Monday 24 June 2024

Mammals on Monday 3 - Short-beaked Echidna

The Short-beaked Echidna (Tachyglossus aculeatus) - often just called the Echidna - is one of the most widespread mammals in Australia.  And in world terms it's also one the most unusual.

The Echidna is a Monotreme - which means it is an egg laying mammal.  There are very few species of monotreme extant today: The Long- beaked Echidna in Papua New Guinea (there are 3 species) and Platypus.

Echidnas have a coat that includes sharp quills.  Its diet consists mainly of ant and termites, which it 'laps' up with its tongue.  This combination of features and behaviour leads to it sometimes being called The Spiny Anteater.  Its scientific name also draws on its behaviour and features, with Tachyglossus meaning 'quick tongue' and aculeatus referring to its spines.

The female Echidna lays a single, leathery egg. Only 0.16 cm long, this tiny egg is incubated in her pouch for about 10 days until the egg is about the size of a jelly bean. When the egg reaches this size the young echidna – called a  puggle – hatches from the egg. The juggle is scarred in the females pouch for about three months, where it suckles on her mammary glands.  When the puggle starts to grow spines it leaves the pouch - action which probably pleases the mother!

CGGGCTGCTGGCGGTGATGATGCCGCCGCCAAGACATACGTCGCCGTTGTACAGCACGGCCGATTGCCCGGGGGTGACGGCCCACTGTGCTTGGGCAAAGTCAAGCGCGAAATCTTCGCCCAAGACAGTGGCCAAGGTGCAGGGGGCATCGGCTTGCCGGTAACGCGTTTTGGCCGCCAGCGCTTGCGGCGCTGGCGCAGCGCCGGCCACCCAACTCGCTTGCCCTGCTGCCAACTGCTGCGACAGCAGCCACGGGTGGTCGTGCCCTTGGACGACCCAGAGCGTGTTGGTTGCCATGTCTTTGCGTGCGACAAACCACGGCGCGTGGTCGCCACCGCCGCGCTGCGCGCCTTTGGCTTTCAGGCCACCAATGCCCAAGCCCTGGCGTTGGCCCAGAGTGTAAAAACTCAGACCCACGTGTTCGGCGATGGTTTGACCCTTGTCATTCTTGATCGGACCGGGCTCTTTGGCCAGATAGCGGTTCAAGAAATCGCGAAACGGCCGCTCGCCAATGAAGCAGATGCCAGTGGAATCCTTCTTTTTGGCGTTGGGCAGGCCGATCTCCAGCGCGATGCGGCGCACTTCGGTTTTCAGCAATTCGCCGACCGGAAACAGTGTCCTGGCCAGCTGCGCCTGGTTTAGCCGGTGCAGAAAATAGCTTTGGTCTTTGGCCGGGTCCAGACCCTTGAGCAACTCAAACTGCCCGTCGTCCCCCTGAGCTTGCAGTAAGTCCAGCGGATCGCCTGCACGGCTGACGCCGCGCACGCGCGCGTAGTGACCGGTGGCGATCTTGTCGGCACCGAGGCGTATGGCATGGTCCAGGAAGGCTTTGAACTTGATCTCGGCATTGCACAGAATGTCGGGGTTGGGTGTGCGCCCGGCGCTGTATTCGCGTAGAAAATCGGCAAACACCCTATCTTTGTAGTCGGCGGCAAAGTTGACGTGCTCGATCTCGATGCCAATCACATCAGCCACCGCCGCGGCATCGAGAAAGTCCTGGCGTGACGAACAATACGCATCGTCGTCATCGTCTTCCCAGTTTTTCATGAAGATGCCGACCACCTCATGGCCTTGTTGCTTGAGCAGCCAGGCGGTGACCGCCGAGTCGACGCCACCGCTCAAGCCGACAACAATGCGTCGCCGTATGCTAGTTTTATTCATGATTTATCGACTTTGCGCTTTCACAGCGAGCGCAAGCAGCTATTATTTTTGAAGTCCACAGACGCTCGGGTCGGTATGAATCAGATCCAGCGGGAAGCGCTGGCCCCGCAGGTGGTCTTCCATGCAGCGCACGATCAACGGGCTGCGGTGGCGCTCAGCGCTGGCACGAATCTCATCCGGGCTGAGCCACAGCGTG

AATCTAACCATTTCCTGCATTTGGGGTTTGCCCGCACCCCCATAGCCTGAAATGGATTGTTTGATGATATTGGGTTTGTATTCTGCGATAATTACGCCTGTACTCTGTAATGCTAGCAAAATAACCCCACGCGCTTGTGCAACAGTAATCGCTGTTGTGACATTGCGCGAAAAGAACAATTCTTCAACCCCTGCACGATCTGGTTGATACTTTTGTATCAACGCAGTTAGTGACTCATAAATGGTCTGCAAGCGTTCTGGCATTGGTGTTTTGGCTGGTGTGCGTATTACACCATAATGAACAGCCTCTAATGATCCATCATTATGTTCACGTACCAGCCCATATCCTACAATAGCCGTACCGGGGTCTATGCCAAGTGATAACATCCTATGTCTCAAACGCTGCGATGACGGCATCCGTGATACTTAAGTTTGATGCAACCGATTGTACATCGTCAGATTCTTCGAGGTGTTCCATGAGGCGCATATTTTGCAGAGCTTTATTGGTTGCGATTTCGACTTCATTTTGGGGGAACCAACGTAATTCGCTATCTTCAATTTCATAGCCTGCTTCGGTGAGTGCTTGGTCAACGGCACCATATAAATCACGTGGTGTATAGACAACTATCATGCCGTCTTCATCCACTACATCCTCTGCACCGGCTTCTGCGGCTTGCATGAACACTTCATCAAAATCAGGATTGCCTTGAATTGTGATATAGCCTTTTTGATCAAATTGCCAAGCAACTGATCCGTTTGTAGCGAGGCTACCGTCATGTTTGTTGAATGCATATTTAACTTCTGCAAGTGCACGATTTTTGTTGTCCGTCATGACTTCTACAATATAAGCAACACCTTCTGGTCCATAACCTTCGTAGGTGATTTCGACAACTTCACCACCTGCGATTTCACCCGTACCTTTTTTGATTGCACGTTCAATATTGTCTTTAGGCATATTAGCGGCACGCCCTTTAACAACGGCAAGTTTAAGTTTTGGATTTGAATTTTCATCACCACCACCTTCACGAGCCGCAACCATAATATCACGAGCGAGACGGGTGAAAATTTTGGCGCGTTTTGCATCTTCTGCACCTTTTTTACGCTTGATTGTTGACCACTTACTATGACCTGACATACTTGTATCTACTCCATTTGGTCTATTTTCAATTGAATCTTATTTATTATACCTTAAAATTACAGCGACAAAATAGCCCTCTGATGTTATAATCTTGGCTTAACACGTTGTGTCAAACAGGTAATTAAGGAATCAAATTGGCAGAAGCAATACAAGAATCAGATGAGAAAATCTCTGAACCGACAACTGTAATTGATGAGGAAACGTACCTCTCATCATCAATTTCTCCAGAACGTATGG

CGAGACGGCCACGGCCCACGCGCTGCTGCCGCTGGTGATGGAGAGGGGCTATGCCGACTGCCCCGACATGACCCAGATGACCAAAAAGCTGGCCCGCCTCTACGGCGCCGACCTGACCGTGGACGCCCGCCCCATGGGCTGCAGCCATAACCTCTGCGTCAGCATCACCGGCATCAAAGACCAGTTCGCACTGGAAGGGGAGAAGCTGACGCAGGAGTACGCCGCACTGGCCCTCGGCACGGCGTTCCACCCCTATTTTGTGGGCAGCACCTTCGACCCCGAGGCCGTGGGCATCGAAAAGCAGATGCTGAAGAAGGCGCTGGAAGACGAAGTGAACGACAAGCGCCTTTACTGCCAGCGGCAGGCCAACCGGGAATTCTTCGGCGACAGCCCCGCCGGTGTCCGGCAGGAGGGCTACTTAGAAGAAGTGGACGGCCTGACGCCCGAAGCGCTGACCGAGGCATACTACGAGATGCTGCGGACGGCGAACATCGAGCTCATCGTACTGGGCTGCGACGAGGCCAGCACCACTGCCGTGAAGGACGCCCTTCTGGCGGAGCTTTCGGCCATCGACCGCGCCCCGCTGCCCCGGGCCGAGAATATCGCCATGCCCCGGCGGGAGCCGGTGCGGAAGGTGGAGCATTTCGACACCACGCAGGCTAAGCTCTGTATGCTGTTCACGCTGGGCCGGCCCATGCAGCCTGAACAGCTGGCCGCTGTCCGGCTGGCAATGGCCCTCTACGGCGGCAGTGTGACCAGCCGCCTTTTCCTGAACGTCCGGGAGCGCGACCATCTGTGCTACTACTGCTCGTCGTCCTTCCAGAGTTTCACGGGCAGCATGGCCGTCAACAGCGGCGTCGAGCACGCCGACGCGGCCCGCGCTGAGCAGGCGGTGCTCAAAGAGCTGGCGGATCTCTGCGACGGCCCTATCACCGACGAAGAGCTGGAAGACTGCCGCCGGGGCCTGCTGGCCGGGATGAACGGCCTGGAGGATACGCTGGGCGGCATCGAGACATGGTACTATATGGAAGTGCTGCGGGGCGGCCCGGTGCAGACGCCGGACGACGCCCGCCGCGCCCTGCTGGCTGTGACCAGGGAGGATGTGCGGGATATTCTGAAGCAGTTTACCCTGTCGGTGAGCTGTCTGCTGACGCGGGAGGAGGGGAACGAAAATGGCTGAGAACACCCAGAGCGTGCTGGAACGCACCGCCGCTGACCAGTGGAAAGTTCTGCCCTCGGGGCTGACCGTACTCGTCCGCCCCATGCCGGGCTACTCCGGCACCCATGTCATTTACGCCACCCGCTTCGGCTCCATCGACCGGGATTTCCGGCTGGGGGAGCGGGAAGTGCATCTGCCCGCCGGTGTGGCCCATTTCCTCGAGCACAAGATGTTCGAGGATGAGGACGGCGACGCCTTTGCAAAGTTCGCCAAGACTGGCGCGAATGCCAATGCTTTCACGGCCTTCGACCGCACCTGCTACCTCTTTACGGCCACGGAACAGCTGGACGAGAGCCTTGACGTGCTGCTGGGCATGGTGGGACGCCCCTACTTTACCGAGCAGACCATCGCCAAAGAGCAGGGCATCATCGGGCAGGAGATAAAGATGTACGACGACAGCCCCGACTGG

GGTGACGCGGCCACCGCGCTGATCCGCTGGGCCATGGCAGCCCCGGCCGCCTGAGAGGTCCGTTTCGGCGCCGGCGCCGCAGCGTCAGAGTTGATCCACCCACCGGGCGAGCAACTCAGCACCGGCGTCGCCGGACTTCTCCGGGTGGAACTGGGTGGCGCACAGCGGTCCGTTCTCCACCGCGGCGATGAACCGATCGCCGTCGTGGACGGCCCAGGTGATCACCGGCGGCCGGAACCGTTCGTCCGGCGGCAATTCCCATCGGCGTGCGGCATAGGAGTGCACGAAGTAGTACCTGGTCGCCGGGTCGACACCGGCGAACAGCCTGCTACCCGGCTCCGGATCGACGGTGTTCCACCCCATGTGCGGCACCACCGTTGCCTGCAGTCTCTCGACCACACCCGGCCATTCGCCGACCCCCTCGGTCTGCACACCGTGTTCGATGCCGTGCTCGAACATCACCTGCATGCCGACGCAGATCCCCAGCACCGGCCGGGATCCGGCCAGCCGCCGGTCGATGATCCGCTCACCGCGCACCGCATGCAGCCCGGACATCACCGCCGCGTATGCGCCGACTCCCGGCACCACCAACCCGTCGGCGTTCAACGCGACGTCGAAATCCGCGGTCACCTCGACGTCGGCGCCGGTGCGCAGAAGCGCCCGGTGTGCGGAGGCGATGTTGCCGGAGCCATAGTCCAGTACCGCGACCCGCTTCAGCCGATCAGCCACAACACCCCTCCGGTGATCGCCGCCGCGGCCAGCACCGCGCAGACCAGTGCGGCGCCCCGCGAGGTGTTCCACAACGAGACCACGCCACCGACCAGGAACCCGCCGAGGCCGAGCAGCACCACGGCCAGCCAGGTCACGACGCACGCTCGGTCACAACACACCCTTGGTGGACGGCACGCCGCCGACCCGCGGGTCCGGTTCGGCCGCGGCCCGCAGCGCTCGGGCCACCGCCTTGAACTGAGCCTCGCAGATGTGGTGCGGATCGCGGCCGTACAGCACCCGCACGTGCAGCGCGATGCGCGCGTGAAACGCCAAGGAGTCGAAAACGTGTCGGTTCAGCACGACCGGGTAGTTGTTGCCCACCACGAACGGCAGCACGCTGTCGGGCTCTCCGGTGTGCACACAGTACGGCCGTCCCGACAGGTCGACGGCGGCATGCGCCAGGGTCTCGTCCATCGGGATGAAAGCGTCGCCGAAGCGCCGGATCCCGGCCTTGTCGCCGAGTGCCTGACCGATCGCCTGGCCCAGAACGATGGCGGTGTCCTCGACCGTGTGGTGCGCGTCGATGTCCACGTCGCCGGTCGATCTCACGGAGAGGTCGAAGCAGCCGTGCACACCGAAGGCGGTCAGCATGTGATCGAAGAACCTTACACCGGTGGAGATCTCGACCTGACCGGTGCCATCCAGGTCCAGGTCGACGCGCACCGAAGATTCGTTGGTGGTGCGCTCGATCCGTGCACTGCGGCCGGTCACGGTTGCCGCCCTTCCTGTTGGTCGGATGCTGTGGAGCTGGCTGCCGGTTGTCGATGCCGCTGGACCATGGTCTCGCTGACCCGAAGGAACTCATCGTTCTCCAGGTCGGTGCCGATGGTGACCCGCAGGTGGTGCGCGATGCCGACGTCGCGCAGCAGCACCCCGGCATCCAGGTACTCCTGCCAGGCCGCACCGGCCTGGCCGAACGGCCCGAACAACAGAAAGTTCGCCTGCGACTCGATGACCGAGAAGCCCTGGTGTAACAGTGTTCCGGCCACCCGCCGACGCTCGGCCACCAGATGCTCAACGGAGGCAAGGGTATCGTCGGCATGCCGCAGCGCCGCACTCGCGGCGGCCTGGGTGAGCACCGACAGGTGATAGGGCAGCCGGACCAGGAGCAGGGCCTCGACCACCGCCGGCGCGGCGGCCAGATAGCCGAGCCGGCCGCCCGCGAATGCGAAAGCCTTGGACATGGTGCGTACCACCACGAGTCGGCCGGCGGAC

Echidnas are very timid. When frightened, they attempt to partially bury themselves and curl into a ball similar to a hedgehog. Strong front arms allow echidnas to dig in and hold fast against a predator pulling them from the hole.  

They are a remarkable animal.



  1. Hari Om
    they are indeed - and like hedgehogs, manage to be totally cute, despite all the prickles! YAM xx

  2. What a wonderful creature. Thank you for sharing these greats shots!


  3. Echidnas are super cute. I hardly spot them in the wild.

  4. A firm favourite from the moment one first sees it.

  5. Really interesting post. I went to the zoo in Sydney and saw one there. Do you see them in the wild much?

    1. Hi there - we see them 3 or 4 times a year. But if you lived in a good area - with lots of ants! - you would see them a lot more! SM